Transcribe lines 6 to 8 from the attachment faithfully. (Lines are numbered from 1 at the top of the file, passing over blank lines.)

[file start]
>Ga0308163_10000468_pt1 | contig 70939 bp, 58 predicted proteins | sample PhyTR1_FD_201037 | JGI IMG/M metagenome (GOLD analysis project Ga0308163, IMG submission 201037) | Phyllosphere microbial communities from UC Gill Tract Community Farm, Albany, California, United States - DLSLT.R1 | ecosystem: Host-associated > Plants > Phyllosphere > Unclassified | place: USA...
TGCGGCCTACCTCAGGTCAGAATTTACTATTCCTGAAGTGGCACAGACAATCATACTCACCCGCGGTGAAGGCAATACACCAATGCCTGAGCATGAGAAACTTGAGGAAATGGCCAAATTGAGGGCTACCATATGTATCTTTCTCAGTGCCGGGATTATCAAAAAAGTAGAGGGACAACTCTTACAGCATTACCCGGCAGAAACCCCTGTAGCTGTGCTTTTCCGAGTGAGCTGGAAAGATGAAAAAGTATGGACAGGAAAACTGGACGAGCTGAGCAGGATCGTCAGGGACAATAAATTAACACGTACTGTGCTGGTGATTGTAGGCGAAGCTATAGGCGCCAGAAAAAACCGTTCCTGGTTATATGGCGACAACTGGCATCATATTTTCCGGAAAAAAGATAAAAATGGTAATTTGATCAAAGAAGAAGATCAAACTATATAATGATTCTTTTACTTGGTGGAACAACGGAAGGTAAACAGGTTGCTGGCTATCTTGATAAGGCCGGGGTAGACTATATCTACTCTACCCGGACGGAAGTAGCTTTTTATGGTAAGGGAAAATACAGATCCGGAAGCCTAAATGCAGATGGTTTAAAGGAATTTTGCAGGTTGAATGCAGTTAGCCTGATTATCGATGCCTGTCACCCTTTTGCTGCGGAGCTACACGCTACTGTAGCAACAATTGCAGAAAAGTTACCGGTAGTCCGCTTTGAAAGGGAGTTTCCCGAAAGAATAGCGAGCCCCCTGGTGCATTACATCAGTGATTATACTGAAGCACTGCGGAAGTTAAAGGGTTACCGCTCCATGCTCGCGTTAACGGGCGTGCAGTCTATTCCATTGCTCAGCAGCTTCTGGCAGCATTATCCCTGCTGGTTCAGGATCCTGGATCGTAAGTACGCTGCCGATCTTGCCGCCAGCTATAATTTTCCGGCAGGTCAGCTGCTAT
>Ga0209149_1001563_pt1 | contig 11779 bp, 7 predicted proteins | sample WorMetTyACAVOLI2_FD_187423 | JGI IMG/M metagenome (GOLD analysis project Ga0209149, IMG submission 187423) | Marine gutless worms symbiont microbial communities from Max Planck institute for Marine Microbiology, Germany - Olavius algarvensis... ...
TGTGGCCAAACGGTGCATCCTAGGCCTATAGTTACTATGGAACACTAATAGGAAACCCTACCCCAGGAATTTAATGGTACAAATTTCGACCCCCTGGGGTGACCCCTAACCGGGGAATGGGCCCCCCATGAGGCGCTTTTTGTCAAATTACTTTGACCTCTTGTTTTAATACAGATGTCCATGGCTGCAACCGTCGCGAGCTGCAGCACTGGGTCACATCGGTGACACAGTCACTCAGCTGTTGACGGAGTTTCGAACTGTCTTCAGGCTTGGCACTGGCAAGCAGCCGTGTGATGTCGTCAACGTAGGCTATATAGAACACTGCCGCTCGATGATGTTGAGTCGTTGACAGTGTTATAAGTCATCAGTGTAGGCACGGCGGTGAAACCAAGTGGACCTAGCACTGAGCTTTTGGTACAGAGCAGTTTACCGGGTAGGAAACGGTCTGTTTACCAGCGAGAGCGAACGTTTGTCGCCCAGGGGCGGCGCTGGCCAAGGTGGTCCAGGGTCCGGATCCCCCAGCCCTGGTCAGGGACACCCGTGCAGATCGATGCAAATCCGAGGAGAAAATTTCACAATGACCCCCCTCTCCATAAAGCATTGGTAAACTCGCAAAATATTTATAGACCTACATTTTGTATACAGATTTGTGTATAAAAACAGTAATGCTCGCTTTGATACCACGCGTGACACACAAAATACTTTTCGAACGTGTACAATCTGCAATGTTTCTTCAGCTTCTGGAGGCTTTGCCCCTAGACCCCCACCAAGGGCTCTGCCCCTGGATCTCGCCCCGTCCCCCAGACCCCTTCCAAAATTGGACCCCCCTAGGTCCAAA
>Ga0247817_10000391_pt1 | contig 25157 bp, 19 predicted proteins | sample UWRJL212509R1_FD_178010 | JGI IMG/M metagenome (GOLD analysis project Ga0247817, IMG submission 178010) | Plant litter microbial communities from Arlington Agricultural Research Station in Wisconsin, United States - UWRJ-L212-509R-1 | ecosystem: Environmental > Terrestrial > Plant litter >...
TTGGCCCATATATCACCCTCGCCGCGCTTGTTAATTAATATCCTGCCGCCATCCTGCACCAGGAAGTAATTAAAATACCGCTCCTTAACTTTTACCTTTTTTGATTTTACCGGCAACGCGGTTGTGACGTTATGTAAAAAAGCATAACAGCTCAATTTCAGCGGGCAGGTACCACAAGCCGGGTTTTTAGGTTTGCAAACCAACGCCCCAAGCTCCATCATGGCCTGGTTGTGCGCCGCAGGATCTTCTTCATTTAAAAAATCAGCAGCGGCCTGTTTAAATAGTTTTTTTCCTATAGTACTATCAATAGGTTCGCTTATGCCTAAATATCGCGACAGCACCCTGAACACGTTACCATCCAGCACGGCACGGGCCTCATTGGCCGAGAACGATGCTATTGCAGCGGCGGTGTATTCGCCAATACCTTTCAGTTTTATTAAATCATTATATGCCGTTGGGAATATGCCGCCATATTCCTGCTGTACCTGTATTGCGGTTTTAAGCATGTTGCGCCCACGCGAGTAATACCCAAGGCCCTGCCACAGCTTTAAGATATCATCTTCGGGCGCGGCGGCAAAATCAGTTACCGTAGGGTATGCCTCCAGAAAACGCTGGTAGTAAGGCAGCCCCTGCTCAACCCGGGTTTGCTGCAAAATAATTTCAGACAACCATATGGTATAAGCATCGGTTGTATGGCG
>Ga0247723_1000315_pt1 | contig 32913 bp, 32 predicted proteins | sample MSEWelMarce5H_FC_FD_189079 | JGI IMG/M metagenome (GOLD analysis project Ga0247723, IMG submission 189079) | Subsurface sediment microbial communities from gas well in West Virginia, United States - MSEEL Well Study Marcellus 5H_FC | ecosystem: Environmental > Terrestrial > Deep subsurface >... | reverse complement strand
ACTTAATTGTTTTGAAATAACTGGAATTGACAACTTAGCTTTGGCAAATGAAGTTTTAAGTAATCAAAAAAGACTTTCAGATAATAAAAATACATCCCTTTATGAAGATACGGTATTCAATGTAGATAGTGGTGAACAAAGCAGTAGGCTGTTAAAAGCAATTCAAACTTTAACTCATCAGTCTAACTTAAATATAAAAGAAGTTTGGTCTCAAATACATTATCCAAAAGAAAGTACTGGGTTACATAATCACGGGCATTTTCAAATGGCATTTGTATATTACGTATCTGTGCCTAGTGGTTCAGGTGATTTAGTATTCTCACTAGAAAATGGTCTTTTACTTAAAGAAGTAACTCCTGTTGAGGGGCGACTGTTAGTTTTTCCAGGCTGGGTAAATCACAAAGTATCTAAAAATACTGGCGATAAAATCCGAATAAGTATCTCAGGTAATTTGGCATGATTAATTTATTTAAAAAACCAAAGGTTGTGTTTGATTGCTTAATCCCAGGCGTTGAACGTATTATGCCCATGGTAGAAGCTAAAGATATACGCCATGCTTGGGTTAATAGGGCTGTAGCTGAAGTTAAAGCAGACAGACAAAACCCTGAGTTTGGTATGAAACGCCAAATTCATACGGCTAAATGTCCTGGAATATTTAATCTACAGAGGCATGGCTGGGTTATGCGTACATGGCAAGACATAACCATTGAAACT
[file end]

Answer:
TTGGCCCATATATCACCCTCGCCGCGCTTGTTAATTAATATCCTGCCGCCATCCTGCACCAGGAAGTAATTAAAATACCGCTCCTTAACTTTTACCTTTTTTGATTTTACCGGCAACGCGGTTGTGACGTTATGTAAAAAAGCATAACAGCTCAATTTCAGCGGGCAGGTACCACAAGCCGGGTTTTTAGGTTTGCAAACCAACGCCCCAAGCTCCATCATGGCCTGGTTGTGCGCCGCAGGATCTTCTTCATTTAAAAAATCAGCAGCGGCCTGTTTAAATAGTTTTTTTCCTATAGTACTATCAATAGGTTCGCTTATGCCTAAATATCGCGACAGCACCCTGAACACGTTACCATCCAGCACGGCACGGGCCTCATTGGCCGAGAACGATGCTATTGCAGCGGCGGTGTATTCGCCAATACCTTTCAGTTTTATTAAATCATTATATGCCGTTGGGAATATGCCGCCATATTCCTGCTGTACCTGTATTGCGGTTTTAAGCATGTTGCGCCCACGCGAGTAATACCCAAGGCCCTGCCACAGCTTTAAGATATCATCTTCGGGCGCGGCGGCAAAATCAGTTACCGTAGGGTATGCCTCCAGAAAACGCTGGTAGTAAGGCAGCCCCTGCTCAACCCGGGTTTGCTGCAAAATAATTTCAGACAACCATATGGTATAAGCATCGGTTGTATGGCG
>Ga0247723_1000315_pt1 | contig 32913 bp, 32 predicted proteins | sample MSEWelMarce5H_FC_FD_189079 | JGI IMG/M metagenome (GOLD analysis project Ga0247723, IMG submission 189079) | Subsurface sediment microbial communities from gas well in West Virginia, United States - MSEEL Well Study Marcellus 5H_FC | ecosystem: Environmental > Terrestrial > Deep subsurface >... | reverse complement strand
ACTTAATTGTTTTGAAATAACTGGAATTGACAACTTAGCTTTGGCAAATGAAGTTTTAAGTAATCAAAAAAGACTTTCAGATAATAAAAATACATCCCTTTATGAAGATACGGTATTCAATGTAGATAGTGGTGAACAAAGCAGTAGGCTGTTAAAAGCAATTCAAACTTTAACTCATCAGTCTAACTTAAATATAAAAGAAGTTTGGTCTCAAATACATTATCCAAAAGAAAGTACTGGGTTACATAATCACGGGCATTTTCAAATGGCATTTGTATATTACGTATCTGTGCCTAGTGGTTCAGGTGATTTAGTATTCTCACTAGAAAATGGTCTTTTACTTAAAGAAGTAACTCCTGTTGAGGGGCGACTGTTAGTTTTTCCAGGCTGGGTAAATCACAAAGTATCTAAAAATACTGGCGATAAAATCCGAATAAGTATCTCAGGTAATTTGGCATGATTAATTTATTTAAAAAACCAAAGGTTGTGTTTGATTGCTTAATCCCAGGCGTTGAACGTATTATGCCCATGGTAGAAGCTAAAGATATACGCCATGCTTGGGTTAATAGGGCTGTAGCTGAAGTTAAAGCAGACAGACAAAACCCTGAGTTTGGTATGAAACGCCAAATTCATACGGCTAAATGTCCTGGAATATTTAATCTACAGAGGCATGGCTGGGTTATGCGTACATGGCAAGACATAACCATTGAAACT